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Frontline nurses are key to ensuring quality care


Rosemary Kennedy on how to drive up care standards

Last week I spent over an hour talking to a lady who trained as a nurse and had recently been a patient in one of our major teaching hospitals. She had asked to speak to me because she was distraught about her experiences at the hands of a profession she had once been proud to call her own.

She did not wish to make a specific complaint about poor care - she was following the correct route for that directly with the trust - but wanted to speak to someone in authority as she was bewildered by ‘what had happened to basic nursing care’.

Coming so soon after several damning media reports on NHS care, I shared her feelings of disappointment, as well as a sense of shame as her story unfolded. She told me of patients being denied privacy and dignity in the mixed-sex bay of an admission ward; of the lack of compassion about patients’ fear of being in hospital, facing an unknown diagnosis; the embarrassment of having wet the bed because of poor mobility or confusion; the refusal of nurses to mop up spilt urine as it was ‘not their job’; the noise of nurses chatting and clattering around the nurses station at night depriving patients of sleep; of food being left out of reach of the patient so that it went cold and uneaten - again, ‘it’s not my job’ to feed patients. Pardon me? Since when was patient nutrition not part of a nurse’s job?

I asked my visitor where she thought we had ‘gone wrong’, and although we discussed several possibilities we did not come up with any single factor.

If you think this is several individual slip-ups cobbled together in order to make a sensational column for Nursing Times, then think again. This was my visitor’s personal experience during a 48-hour stay in a hospital where I know that many, many examples of excellent practice can be found; where the nurse executive or her team ‘walk the wards’ on a daily basis; where there are sufficient nursing staff to provide adequate care; where there is active patient and user involvement in an attempt to maintain standards and improve patient experience.
I am confident that if I had spoken with any of the nurses who had been on duty during this lady’s short stay, they would have been mortified to learn how it had felt to be a patient on their ward. We have invested heavily in the RCN Clinical Leadership programme and most of the participants would say that they have changed their practice as a result of patient stories. So how is it that these, thankfully infrequent, shameful experiences are still happening?

On my bookshelf I can see countless current policies and guidelines concerned with the sort of problems described above. There are care standards galore, strategies for creating a ‘world-class service’ in the NHS in Wales, and specific strategies aimed at the range of professional specialties in nursing and midwifery. The recently refreshed major document Designed to Realise our Potential is a beliefs and actions statement for nurses, midwives and specialist community public health nurses in Wales, built around five principal aims, including improving the environment of care and ensuring quality services for all.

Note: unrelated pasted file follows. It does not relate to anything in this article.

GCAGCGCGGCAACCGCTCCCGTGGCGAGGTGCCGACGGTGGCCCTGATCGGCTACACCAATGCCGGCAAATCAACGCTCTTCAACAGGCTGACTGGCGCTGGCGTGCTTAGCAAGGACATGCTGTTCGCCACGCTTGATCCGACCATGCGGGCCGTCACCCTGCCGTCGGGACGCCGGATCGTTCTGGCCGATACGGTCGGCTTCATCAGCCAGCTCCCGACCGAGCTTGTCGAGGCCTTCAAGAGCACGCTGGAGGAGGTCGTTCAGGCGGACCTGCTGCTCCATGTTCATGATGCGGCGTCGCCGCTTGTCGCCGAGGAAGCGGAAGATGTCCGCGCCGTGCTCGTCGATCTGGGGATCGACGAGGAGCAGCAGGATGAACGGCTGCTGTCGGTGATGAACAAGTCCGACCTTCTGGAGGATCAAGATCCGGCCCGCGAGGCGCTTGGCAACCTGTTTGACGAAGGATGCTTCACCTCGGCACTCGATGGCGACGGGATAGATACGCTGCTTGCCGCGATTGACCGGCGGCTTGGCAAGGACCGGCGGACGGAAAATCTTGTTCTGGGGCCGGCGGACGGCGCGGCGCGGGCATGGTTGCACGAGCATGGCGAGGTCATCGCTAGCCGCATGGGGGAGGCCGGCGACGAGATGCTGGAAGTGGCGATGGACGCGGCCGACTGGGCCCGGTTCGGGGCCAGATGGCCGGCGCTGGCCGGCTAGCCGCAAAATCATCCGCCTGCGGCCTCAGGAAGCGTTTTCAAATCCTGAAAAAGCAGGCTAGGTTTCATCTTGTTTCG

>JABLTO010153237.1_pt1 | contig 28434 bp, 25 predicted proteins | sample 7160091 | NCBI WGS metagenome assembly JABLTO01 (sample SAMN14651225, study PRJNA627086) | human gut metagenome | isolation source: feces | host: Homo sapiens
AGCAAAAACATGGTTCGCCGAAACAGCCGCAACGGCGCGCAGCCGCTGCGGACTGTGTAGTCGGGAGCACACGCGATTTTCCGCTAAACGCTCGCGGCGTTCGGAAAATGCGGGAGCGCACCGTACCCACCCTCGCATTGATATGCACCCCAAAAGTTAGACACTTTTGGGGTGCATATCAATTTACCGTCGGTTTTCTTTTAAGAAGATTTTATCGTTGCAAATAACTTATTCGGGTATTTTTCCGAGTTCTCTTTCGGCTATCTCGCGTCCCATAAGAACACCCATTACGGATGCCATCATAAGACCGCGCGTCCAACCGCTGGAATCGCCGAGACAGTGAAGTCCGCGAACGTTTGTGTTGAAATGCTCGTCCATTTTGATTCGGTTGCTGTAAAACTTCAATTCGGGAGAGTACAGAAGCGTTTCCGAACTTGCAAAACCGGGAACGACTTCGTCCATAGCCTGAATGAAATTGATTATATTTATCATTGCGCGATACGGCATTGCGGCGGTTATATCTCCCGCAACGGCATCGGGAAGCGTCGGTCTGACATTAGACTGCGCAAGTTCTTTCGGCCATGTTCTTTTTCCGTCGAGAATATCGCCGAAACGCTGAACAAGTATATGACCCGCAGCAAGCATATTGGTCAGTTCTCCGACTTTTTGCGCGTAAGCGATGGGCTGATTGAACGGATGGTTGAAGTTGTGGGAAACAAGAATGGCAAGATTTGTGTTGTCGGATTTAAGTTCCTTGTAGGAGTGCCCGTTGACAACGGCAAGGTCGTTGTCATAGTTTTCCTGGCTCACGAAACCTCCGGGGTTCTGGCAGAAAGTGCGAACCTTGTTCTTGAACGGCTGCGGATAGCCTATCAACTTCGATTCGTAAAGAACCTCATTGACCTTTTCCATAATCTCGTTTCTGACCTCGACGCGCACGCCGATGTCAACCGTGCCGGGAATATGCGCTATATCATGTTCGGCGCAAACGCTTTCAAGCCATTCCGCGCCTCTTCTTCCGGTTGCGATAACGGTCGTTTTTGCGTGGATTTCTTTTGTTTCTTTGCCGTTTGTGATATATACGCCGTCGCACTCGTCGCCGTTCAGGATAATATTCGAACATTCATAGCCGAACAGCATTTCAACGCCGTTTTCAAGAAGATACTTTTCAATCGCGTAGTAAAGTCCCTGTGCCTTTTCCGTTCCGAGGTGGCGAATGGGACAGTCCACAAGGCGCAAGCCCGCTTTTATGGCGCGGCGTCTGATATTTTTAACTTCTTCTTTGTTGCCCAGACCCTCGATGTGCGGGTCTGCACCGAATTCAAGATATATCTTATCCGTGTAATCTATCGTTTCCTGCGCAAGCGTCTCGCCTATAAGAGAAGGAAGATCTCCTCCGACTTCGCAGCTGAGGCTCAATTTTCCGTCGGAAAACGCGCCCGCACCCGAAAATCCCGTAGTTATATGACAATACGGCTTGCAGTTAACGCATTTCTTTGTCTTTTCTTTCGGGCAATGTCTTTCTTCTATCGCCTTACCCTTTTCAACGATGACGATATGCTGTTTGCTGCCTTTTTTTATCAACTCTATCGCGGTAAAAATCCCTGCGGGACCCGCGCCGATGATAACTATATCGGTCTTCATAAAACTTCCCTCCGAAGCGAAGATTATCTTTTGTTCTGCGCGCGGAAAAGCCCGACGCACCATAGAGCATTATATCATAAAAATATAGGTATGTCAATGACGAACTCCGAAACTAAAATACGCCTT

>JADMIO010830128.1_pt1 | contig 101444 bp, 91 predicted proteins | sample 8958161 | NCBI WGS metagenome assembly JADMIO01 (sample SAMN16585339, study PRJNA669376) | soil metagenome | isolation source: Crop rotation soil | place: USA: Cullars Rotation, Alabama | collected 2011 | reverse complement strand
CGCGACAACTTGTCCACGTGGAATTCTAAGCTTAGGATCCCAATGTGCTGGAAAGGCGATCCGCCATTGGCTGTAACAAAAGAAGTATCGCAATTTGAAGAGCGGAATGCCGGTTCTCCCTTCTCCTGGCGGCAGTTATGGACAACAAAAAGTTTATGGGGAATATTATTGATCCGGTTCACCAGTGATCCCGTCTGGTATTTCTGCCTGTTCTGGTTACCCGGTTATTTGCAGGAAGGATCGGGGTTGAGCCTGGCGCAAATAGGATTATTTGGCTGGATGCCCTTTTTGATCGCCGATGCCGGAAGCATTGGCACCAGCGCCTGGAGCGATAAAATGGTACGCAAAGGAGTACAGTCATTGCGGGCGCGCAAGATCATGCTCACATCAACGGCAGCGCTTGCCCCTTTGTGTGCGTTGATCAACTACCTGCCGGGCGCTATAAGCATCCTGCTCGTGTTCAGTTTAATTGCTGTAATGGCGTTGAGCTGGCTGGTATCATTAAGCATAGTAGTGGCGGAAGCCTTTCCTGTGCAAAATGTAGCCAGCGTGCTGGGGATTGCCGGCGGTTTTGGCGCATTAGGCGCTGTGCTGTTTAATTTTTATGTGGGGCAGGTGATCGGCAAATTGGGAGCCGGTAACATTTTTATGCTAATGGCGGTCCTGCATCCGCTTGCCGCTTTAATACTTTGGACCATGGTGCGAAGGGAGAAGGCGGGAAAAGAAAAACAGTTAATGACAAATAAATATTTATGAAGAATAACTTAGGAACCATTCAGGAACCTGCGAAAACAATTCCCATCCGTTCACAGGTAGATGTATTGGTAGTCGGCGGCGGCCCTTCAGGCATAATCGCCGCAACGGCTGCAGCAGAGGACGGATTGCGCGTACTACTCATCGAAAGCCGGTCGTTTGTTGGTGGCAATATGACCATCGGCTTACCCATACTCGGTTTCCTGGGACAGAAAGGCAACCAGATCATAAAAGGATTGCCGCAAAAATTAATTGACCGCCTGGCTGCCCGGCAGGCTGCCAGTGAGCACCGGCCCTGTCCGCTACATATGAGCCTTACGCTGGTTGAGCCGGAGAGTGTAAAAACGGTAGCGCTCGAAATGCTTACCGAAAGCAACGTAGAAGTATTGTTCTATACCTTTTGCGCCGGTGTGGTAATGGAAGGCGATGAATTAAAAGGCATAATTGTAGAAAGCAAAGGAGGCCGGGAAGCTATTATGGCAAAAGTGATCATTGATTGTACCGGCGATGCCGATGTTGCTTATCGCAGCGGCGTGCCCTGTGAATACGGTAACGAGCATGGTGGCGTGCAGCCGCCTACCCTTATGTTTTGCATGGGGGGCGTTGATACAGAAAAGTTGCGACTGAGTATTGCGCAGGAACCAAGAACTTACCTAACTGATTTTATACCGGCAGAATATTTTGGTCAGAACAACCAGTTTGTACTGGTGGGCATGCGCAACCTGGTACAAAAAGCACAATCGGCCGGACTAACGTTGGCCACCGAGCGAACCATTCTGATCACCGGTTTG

‘Nursing leaders will continue to produce well-intentioned policies but without the unrelenting efforts of all members of the nursing team poor episodes of care will persist’

What is more, in 2003 a partnership between health and social care and the Community Health Councils resulted in a set of guidelines - the Fundamentals of Care. These describe the standards of care that people can expect from health and social care professionals, covering those areas that patients and clients had expressed as being of key importance. Included in this is the need to ensure good communication and information giving, rest and sleep, personal hygiene, assistance with eating and drinking if required, meeting toileting needs and, above all, showing respect for people.

In 2005 we conducted an audit to see how well these fundamentals were being met. In all of our NHS trusts, serious attention had been paid to getting this right for patients. Some trusts had appointed facilitators or coordinators of care for clinical areas to oversee the implementation of Fundamentals of Care - including the trust where my visitor had been admitted.

As part of the Free to Lead: Free to Care (2008) ministerial initiative, the emphasis is on the role that ward sisters and charge nurses play in ensuring that technical nursing skills are being delivered to the highest level and that professional personal skills are in place. Ward sisters and charge nurses will be specifically supported - and expected - to ensure that the aspirations of Designed to Realise our Potential and Fundamentals of Care are achieved for every patient, every time.

The Department of Health and nursing leaders will doubtless continue to produce a stream of well-intentioned policies and guidelines in the hope that these will have a positive influence on care. But without the unrelenting efforts of executive nurses and their teams, facilitators and coordinators of care, ward sisters and charge nurses, CHCs and patient/user groups and, most importantly, every member of the nursing team, we will continue to uncover similar episodes of poor care. Sadly, these will overshadow the deeply devoted and inspirational care provided by most nurses.

Rosemary Kennedy is Chief Nursing Officer for Wales


Readers' comments (6)